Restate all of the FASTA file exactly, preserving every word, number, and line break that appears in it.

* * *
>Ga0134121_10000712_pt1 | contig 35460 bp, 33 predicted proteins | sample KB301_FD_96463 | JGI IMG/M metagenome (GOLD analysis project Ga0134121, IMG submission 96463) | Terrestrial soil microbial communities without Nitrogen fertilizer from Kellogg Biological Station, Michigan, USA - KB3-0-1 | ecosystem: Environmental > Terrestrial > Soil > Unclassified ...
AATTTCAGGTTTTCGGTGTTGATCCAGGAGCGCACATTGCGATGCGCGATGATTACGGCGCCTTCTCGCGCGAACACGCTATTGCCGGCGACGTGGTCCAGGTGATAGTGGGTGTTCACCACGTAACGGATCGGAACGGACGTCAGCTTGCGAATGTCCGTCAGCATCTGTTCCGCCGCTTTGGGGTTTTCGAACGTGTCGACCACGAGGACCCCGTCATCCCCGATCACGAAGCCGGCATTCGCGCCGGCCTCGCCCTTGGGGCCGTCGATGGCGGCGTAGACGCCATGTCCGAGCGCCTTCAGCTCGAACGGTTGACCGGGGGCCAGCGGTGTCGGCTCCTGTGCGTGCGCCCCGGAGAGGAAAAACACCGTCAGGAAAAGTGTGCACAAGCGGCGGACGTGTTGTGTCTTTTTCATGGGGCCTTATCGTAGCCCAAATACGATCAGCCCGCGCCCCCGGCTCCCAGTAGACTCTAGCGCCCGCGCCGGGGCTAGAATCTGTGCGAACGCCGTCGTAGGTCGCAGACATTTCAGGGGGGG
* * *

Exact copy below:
>Ga0134121_10000712_pt1 | contig 35460 bp, 33 predicted proteins | sample KB301_FD_96463 | JGI IMG/M metagenome (GOLD analysis project Ga0134121, IMG submission 96463) | Terrestrial soil microbial communities without Nitrogen fertilizer from Kellogg Biological Station, Michigan, USA - KB3-0-1 | ecosystem: Environmental > Terrestrial > Soil > Unclassified ...
AATTTCAGGTTTTCGGTGTTGATCCAGGAGCGCACATTGCGATGCGCGATGATTACGGCGCCTTCTCGCGCGAACACGCTATTGCCGGCGACGTGGTCCAGGTGATAGTGGGTGTTCACCACGTAACGGATCGGAACGGACGTCAGCTTGCGAATGTCCGTCAGCATCTGTTCCGCCGCTTTGGGGTTTTCGAACGTGTCGACCACGAGGACCCCGTCATCCCCGATCACGAAGCCGGCATTCGCGCCGGCCTCGCCCTTGGGGCCGTCGATGGCGGCGTAGACGCCATGTCCGAGCGCCTTCAGCTCGAACGGTTGACCGGGGGCCAGCGGTGTCGGCTCCTGTGCGTGCGCCCCGGAGAGGAAAAACACCGTCAGGAAAAGTGTGCACAAGCGGCGGACGTGTTGTGTCTTTTTCATGGGGCCTTATCGTAGCCCAAATACGATCAGCCCGCGCCCCCGGCTCCCAGTAGACTCTAGCGCCCGCGCCGGGGCTAGAATCTGTGCGAACGCCGTCGTAGGTCGCAGACATTTCAGGGGGGG